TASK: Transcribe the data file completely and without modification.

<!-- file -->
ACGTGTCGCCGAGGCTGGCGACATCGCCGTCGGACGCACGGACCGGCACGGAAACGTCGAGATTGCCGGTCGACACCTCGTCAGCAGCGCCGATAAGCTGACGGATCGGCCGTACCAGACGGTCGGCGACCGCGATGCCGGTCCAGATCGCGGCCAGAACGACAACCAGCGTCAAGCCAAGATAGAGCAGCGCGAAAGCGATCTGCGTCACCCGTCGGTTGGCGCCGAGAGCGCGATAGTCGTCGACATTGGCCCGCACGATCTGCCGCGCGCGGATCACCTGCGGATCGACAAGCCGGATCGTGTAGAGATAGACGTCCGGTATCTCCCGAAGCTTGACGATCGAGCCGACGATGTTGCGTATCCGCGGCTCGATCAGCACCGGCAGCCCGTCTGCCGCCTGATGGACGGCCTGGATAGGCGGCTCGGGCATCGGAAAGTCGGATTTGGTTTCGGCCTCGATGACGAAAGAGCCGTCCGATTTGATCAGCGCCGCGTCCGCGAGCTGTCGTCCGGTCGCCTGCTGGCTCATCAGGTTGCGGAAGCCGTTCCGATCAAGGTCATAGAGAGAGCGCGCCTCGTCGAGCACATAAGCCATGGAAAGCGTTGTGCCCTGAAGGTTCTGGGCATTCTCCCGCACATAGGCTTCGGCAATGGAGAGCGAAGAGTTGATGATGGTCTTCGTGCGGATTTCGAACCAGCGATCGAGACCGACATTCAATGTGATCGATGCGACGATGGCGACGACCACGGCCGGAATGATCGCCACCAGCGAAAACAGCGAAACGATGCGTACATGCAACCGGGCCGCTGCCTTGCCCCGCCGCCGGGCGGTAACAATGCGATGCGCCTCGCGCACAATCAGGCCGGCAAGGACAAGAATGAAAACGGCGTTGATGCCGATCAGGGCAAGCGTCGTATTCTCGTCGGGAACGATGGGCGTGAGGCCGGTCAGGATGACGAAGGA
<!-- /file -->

ACGTGTCGCCGAGGCTGGCGACATCGCCGTCGGACGCACGGACCGGCACGGAAACGTCGAGATTGCCGGTCGACACCTCGTCAGCAGCGCCGATAAGCTGACGGATCGGCCGTACCAGACGGTCGGCGACCGCGATGCCGGTCCAGATCGCGGCCAGAACGACAACCAGCGTCAAGCCAAGATAGAGCAGCGCGAAAGCGATCTGCGTCACCCGTCGGTTGGCGCCGAGAGCGCGATAGTCGTCGACATTGGCCCGCACGATCTGCCGCGCGCGGATCACCTGCGGATCGACAAGCCGGATCGTGTAGAGATAGACGTCCGGTATCTCCCGAAGCTTGACGATCGAGCCGACGATGTTGCGTATCCGCGGCTCGATCAGCACCGGCAGCCCGTCTGCCGCCTGATGGACGGCCTGGATAGGCGGCTCGGGCATCGGAAAGTCGGATTTGGTTTCGGCCTCGATGACGAAAGAGCCGTCCGATTTGATCAGCGCCGCGTCCGCGAGCTGTCGTCCGGTCGCCTGCTGGCTCATCAGGTTGCGGAAGCCGTTCCGATCAAGGTCATAGAGAGAGCGCGCCTCGTCGAGCACATAAGCCATGGAAAGCGTTGTGCCCTGAAGGTTCTGGGCATTCTCCCGCACATAGGCTTCGGCAATGGAGAGCGAAGAGTTGATGATGGTCTTCGTGCGGATTTCGAACCAGCGATCGAGACCGACATTCAATGTGATCGATGCGACGATGGCGACGACCACGGCCGGAATGATCGCCACCAGCGAAAACAGCGAAACGATGCGTACATGCAACCGGGCCGCTGCCTTGCCCCGCCGCCGGGCGGTAACAATGCGATGCGCCTCGCGCACAATCAGGCCGGCAAGGACAAGAATGAAAACGGCGTTGATGCCGATCAGGGCAAGCGTCGTATTCTCGTCGGGAACGATGGGCGTGAGGCCGGTCAGGATGACGAAGGA